The Five Stages Of Grief After Being Cut Off In The In-N-Out Drive Thru

In-N-Out

Denial- There’s no way that woman is going to hit you with her minivan in the In-N-Out drive thru line! The sign said that the two lines should alternate, merging into one. Surely she is just confused. Maybe she can’t read! Maybe she can’t see! You feel ashamed for being ableist. Being hangry is not an excuse, be the bigger person. Be compassionate. Oh, no, she’s looking at you. She can see just fine as she revs the engine of her souped-up soccer mom machine. Slam on your brakes!

Anger- What the @!%* does she think she’s doing? This is an overrated burger joint, not a monster truck rally! You feel yourself steaming up like a little teapot, your face gets red and flushed like the ketchup stain on the asphalt next to you. You angrily whisper a string of colorful words while flipping her two middle fingers from just out of her field of vision. This &)$#* thinks its ok to not follow the instructed traffic flow?! She’s just like your own mother, always trying to belittle you.

Bargaining- You stare wistfully out the window, seeing the light of the In-N-Out sign. Speaking to the burger gods and french fry deities, you ask for the love and attention that you never got from your own mom. Please, if this woman just decides against ordering and pulls out of line, you promise to always be the kindest, most considerate drive-thru patron to ever exist. You’ll even start tipping! Oh please, powerful ones in animal-style heaven, make Marvelous Mrs. Minivan back up so you can claim your rightful spot in line. You’ve had a rough day, and the only way you can unwind is with a sweet strawberry shake.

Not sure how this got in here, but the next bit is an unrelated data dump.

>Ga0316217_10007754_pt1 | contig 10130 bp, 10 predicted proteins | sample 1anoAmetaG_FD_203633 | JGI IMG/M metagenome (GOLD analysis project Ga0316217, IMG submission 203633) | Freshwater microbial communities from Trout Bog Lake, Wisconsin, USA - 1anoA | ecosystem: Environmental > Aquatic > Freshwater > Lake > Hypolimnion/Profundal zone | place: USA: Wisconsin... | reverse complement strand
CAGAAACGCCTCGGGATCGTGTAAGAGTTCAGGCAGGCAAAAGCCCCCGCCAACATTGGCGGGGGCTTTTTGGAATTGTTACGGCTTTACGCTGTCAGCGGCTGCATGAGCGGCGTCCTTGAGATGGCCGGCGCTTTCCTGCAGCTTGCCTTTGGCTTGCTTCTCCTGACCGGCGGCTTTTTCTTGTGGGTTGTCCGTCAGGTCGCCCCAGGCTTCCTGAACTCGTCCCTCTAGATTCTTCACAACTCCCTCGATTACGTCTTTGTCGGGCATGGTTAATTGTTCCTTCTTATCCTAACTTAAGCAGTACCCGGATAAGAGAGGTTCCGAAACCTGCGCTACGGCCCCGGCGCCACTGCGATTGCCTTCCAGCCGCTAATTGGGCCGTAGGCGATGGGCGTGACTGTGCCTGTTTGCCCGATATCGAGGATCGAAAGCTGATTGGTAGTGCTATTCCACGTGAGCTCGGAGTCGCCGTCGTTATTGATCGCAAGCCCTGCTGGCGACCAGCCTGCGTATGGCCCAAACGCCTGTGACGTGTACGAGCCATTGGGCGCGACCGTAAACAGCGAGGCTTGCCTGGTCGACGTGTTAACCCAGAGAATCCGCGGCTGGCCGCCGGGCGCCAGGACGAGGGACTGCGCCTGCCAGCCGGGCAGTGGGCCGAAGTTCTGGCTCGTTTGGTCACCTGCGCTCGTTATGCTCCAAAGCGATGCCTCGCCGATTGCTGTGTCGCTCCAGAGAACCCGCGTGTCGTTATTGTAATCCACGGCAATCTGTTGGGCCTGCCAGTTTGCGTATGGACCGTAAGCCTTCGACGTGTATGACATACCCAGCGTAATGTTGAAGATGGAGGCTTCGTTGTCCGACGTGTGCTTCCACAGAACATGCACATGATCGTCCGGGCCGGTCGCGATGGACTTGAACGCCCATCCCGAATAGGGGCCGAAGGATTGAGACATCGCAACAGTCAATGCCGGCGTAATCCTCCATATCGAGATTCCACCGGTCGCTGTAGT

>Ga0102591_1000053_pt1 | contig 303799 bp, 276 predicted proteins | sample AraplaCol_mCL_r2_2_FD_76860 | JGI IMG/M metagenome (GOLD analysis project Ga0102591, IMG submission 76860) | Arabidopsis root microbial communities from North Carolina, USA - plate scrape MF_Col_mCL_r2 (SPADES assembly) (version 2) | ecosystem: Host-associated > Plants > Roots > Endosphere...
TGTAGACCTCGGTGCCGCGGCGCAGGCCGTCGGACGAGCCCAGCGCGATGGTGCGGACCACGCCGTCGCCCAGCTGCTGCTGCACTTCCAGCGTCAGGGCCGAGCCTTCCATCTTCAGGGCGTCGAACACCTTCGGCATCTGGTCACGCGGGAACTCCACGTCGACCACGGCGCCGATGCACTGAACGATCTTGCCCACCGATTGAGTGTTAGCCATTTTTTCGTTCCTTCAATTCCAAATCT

Depression- As she puts in her order, you feel your eyes fill with tears. Why do you let people take advantage of you? Your mother was right, you’ll never amount to anything. Here you are, 28, single, eating dinner at a fast food restaurant for the seventh- no, eighth- night in a row. You are pathetic, you let people walk all over you. You can’t even get your food without almost being taken out by Mistress Minivan. You lower your forehead to the steering wheel, and let the teardrops fall. If only the soda fountain poured at the same rate as your tears, this line would actually be moving.

Acceptance- You pull up to the window to pay, and the cashier informs you that the “kind woman” in the car in front of you paid for your dinner. Maybe you should call your mother.

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Professional hot girl, adventure guide, sailor.

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Maddie Hammond

Maddie Hammond

Professional hot girl, adventure guide, sailor.

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